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SRT Invests Big in STEM Education; Offers Ten Top Florida Students Summer Internships

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SRT Group (SRT), a provider of best-in-class communications technology for customers in the government, commercial and law enforcement sectors, announces the participants in its summer 2015 internship program. SRT’s robust internship program – one of the largest for small or medium size companies in south Florida – demonstrates the company’s continued commitment to supporting STEM (science, technology, education, mathematics) education in the state.

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Lowe’s Donates $500,000 to Thurgood Marshall College Fund

Grant to Support Emergency Scholarships for Students at Historically Black Colleges and Universities Thurgood Marshall College Fund (TMCF) announces a $500,000 donation from Lowe’s to assist students attending publicly-supported Historically Black Colleges and Universities (HBCUs). This grant will assist graduating seniors in need of financial support to complete their final course requirements.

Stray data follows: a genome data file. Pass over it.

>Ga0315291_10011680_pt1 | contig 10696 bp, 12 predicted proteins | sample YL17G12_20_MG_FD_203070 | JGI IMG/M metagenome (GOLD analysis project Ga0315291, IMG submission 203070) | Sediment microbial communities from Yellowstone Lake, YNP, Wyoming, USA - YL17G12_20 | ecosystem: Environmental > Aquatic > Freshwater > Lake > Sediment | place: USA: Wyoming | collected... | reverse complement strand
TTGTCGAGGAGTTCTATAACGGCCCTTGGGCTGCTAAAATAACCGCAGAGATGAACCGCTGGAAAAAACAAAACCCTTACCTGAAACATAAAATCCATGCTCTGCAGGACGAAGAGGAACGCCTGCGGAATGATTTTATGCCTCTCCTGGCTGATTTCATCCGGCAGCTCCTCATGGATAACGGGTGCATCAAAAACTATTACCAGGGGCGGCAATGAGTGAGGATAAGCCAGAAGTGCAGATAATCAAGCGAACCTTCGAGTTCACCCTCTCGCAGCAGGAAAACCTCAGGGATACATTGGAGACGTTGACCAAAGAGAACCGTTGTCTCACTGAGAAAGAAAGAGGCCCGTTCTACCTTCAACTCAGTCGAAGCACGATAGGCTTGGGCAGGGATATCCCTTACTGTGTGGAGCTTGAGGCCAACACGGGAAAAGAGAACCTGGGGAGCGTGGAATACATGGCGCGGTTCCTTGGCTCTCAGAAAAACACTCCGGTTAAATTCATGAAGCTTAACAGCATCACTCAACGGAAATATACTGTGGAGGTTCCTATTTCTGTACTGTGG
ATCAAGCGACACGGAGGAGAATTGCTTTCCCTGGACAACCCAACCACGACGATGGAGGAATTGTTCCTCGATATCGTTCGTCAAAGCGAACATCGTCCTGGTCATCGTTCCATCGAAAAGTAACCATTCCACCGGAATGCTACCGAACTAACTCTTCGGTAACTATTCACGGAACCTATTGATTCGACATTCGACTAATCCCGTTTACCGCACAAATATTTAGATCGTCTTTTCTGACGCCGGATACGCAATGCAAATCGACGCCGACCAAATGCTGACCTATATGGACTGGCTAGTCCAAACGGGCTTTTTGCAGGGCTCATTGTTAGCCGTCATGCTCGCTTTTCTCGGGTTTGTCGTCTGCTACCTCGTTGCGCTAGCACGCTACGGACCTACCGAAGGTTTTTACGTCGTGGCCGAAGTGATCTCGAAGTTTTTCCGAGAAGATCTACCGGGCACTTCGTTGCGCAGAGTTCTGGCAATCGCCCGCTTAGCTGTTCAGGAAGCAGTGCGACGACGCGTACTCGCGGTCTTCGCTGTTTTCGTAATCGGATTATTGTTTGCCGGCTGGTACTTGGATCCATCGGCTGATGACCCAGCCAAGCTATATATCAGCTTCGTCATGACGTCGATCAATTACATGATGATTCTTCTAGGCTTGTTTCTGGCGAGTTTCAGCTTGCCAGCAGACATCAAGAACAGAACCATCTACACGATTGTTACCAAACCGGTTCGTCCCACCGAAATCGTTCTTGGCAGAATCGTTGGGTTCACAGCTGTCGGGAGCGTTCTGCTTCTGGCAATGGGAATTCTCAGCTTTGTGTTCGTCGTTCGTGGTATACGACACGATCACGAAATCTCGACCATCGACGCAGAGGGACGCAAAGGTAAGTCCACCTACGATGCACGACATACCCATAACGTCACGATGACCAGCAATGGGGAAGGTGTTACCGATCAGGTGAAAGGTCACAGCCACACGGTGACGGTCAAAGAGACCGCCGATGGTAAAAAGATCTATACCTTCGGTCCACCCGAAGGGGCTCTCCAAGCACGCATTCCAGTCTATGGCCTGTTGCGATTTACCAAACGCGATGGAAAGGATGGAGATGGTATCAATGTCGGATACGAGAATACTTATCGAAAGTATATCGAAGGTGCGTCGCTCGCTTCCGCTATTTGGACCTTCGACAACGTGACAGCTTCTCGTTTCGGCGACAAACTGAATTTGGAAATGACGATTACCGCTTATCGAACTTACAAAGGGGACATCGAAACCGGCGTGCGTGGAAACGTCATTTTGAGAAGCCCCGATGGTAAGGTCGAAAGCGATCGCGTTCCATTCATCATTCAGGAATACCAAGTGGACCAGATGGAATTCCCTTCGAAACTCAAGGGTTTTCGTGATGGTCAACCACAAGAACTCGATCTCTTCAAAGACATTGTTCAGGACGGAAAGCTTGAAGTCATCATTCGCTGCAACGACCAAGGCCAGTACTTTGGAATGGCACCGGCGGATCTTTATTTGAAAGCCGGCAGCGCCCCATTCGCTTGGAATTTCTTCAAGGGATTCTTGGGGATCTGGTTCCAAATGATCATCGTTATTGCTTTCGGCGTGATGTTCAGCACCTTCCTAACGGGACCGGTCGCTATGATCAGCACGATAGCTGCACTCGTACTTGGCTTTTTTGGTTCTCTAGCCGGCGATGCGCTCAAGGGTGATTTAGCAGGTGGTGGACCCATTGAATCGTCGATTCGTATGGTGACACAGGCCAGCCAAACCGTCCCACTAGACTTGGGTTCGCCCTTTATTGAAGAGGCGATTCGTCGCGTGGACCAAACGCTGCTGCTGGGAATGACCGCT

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SAMSUNG Announces Classroom in a Box to Transform Classrooms with Digital Solutions for Increasing Student Achievement

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Samsung Electronics America announced plans to launch its Classroom in a Box suite of services to K-12 schools. In collaboration with McGraw-Hill Education, Samsung’s Classroom in a Box will be on display at Booth #3002 at the Pennsylvania Convention Center from June 29-July 1. The pilot will be available starting at ISTE through the end of September. According to a recent survey of K-12 teachers conducted by Samsung and GfK, 91 percent of teachers feel that access to up-to-date training on how to use technology in the classroom is important to achieving success. Based on the survey findings, 81 percent of teachers agree that technology in the classroom enables students to get more hands-on experience during lessons. However, 60 percent of teachers feel they are inadequately prepared to use it.